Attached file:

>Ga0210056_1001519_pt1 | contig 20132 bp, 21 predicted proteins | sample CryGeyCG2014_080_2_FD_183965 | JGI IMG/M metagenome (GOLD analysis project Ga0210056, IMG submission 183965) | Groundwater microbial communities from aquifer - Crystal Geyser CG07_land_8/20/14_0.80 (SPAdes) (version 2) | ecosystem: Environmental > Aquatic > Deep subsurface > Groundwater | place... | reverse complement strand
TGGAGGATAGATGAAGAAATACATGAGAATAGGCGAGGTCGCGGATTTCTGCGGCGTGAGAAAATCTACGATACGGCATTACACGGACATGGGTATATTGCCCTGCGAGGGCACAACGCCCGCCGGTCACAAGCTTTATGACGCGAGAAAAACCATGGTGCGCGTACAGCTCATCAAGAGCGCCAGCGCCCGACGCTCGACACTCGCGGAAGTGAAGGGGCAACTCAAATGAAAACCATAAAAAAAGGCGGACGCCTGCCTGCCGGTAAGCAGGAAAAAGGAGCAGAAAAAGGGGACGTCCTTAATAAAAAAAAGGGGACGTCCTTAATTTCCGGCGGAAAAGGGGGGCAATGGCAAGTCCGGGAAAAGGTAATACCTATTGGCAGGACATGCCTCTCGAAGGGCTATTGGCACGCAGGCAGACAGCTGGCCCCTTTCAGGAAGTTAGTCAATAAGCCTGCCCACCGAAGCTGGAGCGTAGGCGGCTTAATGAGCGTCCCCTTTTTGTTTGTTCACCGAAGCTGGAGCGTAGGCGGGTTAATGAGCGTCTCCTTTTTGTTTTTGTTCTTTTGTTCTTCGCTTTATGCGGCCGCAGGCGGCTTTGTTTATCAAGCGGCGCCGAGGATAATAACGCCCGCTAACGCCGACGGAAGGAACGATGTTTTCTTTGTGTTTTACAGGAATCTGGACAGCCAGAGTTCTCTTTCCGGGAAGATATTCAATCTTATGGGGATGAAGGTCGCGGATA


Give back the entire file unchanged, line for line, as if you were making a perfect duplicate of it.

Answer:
>Ga0210056_1001519_pt1 | contig 20132 bp, 21 predicted proteins | sample CryGeyCG2014_080_2_FD_183965 | JGI IMG/M metagenome (GOLD analysis project Ga0210056, IMG submission 183965) | Groundwater microbial communities from aquifer - Crystal Geyser CG07_land_8/20/14_0.80 (SPAdes) (version 2) | ecosystem: Environmental > Aquatic > Deep subsurface > Groundwater | place... | reverse complement strand
TGGAGGATAGATGAAGAAATACATGAGAATAGGCGAGGTCGCGGATTTCTGCGGCGTGAGAAAATCTACGATACGGCATTACACGGACATGGGTATATTGCCCTGCGAGGGCACAACGCCCGCCGGTCACAAGCTTTATGACGCGAGAAAAACCATGGTGCGCGTACAGCTCATCAAGAGCGCCAGCGCCCGACGCTCGACACTCGCGGAAGTGAAGGGGCAACTCAAATGAAAACCATAAAAAAAGGCGGACGCCTGCCTGCCGGTAAGCAGGAAAAAGGAGCAGAAAAAGGGGACGTCCTTAATAAAAAAAAGGGGACGTCCTTAATTTCCGGCGGAAAAGGGGGGCAATGGCAAGTCCGGGAAAAGGTAATACCTATTGGCAGGACATGCCTCTCGAAGGGCTATTGGCACGCAGGCAGACAGCTGGCCCCTTTCAGGAAGTTAGTCAATAAGCCTGCCCACCGAAGCTGGAGCGTAGGCGGCTTAATGAGCGTCCCCTTTTTGTTTGTTCACCGAAGCTGGAGCGTAGGCGGGTTAATGAGCGTCTCCTTTTTGTTTTTGTTCTTTTGTTCTTCGCTTTATGCGGCCGCAGGCGGCTTTGTTTATCAAGCGGCGCCGAGGATAATAACGCCCGCTAACGCCGACGGAAGGAACGATGTTTTCTTTGTGTTTTACAGGAATCTGGACAGCCAGAGTTCTCTTTCCGGGAAGATATTCAATCTTATGGGGATGAAGGTCGCGGATA